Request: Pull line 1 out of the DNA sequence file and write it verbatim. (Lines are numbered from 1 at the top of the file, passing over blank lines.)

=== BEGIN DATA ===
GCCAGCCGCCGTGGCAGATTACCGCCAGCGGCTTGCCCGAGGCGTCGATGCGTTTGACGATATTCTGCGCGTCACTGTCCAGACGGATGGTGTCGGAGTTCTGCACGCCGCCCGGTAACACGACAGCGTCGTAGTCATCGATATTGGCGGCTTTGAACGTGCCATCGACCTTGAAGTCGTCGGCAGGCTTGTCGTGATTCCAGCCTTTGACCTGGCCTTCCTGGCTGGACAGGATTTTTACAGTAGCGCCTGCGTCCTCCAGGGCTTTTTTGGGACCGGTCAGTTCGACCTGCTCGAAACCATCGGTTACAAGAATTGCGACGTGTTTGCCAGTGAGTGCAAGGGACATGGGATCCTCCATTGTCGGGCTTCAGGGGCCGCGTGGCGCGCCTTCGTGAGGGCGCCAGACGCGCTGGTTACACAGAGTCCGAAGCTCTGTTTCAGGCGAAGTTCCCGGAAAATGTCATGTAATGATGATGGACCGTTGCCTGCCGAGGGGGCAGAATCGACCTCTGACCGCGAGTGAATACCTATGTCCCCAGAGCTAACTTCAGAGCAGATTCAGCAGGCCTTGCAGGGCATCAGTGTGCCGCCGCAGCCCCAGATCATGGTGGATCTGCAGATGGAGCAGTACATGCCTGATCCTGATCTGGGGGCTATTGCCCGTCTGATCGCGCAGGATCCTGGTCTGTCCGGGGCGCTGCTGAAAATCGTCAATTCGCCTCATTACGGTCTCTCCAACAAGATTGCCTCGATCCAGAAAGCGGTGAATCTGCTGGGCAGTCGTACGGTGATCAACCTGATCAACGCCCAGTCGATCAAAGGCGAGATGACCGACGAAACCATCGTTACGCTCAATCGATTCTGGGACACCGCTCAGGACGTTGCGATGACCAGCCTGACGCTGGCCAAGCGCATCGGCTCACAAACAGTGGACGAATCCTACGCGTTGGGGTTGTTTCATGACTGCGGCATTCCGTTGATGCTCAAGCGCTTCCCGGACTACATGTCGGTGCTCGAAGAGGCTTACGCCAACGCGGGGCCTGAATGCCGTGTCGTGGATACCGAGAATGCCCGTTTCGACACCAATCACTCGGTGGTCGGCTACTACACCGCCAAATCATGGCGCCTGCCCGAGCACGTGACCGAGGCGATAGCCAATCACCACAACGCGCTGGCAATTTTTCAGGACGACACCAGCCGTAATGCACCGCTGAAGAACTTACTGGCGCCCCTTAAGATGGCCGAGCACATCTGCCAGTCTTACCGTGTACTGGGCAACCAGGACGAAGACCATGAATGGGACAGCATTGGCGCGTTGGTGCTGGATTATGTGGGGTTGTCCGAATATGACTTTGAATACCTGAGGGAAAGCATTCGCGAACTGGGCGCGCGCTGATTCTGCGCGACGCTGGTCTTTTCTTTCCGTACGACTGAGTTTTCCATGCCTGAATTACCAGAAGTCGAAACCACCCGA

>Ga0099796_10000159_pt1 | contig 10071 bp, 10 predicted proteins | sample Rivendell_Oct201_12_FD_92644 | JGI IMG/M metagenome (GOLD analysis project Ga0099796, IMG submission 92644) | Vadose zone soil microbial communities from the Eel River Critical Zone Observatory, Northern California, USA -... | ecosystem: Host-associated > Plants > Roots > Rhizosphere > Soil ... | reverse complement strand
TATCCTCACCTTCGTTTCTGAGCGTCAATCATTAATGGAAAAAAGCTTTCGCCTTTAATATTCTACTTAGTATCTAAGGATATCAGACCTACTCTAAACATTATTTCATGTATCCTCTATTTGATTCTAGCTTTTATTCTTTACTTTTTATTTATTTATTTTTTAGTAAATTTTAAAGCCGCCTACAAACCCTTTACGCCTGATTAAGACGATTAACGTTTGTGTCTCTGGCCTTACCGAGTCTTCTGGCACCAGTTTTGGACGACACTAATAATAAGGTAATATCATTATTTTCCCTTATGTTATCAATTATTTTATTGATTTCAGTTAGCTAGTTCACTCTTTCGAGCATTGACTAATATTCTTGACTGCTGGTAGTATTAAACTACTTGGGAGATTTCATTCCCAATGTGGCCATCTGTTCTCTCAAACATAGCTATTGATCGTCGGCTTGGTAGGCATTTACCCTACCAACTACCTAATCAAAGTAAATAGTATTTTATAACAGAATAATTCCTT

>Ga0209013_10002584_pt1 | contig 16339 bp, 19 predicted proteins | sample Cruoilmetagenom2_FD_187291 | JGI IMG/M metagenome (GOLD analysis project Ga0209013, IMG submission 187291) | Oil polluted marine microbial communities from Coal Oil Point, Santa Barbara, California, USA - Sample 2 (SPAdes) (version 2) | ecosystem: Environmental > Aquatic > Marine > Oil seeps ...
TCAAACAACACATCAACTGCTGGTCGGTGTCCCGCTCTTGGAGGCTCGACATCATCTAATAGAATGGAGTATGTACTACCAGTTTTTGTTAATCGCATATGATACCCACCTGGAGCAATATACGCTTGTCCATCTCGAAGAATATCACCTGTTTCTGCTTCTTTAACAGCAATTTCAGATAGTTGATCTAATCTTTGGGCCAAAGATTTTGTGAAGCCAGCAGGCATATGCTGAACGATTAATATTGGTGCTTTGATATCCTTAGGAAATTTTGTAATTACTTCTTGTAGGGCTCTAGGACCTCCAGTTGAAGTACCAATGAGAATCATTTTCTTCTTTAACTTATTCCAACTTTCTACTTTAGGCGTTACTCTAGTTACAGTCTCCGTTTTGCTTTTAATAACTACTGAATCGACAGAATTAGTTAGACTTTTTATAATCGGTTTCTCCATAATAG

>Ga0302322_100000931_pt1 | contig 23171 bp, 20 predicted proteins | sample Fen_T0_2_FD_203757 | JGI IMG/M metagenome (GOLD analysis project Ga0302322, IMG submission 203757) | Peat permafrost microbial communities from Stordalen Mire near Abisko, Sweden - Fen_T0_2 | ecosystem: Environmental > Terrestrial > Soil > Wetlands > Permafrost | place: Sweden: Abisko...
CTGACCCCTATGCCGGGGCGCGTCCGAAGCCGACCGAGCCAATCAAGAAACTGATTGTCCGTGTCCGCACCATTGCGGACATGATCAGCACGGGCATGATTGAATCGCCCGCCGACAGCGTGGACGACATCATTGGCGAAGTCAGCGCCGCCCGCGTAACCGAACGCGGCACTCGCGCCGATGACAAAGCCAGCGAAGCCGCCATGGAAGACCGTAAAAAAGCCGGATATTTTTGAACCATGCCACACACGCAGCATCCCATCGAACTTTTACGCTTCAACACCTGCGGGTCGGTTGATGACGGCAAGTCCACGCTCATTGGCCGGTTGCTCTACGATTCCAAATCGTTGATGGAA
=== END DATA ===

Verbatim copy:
GCCAGCCGCCGTGGCAGATTACCGCCAGCGGCTTGCCCGAGGCGTCGATGCGTTTGACGATATTCTGCGCGTCACTGTCCAGACGGATGGTGTCGGAGTTCTGCACGCCGCCCGGTAACACGACAGCGTCGTAGTCATCGATATTGGCGGCTTTGAACGTGCCATCGACCTTGAAGTCGTCGGCAGGCTTGTCGTGATTCCAGCCTTTGACCTGGCCTTCCTGGCTGGACAGGATTTTTACAGTAGCGCCTGCGTCCTCCAGGGCTTTTTTGGGACCGGTCAGTTCGACCTGCTCGAAACCATCGGTTACAAGAATTGCGACGTGTTTGCCAGTGAGTGCAAGGGACATGGGATCCTCCATTGTCGGGCTTCAGGGGCCGCGTGGCGCGCCTTCGTGAGGGCGCCAGACGCGCTGGTTACACAGAGTCCGAAGCTCTGTTTCAGGCGAAGTTCCCGGAAAATGTCATGTAATGATGATGGACCGTTGCCTGCCGAGGGGGCAGAATCGACCTCTGACCGCGAGTGAATACCTATGTCCCCAGAGCTAACTTCAGAGCAGATTCAGCAGGCCTTGCAGGGCATCAGTGTGCCGCCGCAGCCCCAGATCATGGTGGATCTGCAGATGGAGCAGTACATGCCTGATCCTGATCTGGGGGCTATTGCCCGTCTGATCGCGCAGGATCCTGGTCTGTCCGGGGCGCTGCTGAAAATCGTCAATTCGCCTCATTACGGTCTCTCCAACAAGATTGCCTCGATCCAGAAAGCGGTGAATCTGCTGGGCAGTCGTACGGTGATCAACCTGATCAACGCCCAGTCGATCAAAGGCGAGATGACCGACGAAACCATCGTTACGCTCAATCGATTCTGGGACACCGCTCAGGACGTTGCGATGACCAGCCTGACGCTGGCCAAGCGCATCGGCTCACAAACAGTGGACGAATCCTACGCGTTGGGGTTGTTTCATGACTGCGGCATTCCGTTGATGCTCAAGCGCTTCCCGGACTACATGTCGGTGCTCGAAGAGGCTTACGCCAACGCGGGGCCTGAATGCCGTGTCGTGGATACCGAGAATGCCCGTTTCGACACCAATCACTCGGTGGTCGGCTACTACACCGCCAAATCATGGCGCCTGCCCGAGCACGTGACCGAGGCGATAGCCAATCACCACAACGCGCTGGCAATTTTTCAGGACGACACCAGCCGTAATGCACCGCTGAAGAACTTACTGGCGCCCCTTAAGATGGCCGAGCACATCTGCCAGTCTTACCGTGTACTGGGCAACCAGGACGAAGACCATGAATGGGACAGCATTGGCGCGTTGGTGCTGGATTATGTGGGGTTGTCCGAATATGACTTTGAATACCTGAGGGAAAGCATTCGCGAACTGGGCGCGCGCTGATTCTGCGCGACGCTGGTCTTTTCTTTCCGTACGACTGAGTTTTCCATGCCTGAATTACCAGAAGTCGAAACCACCCGA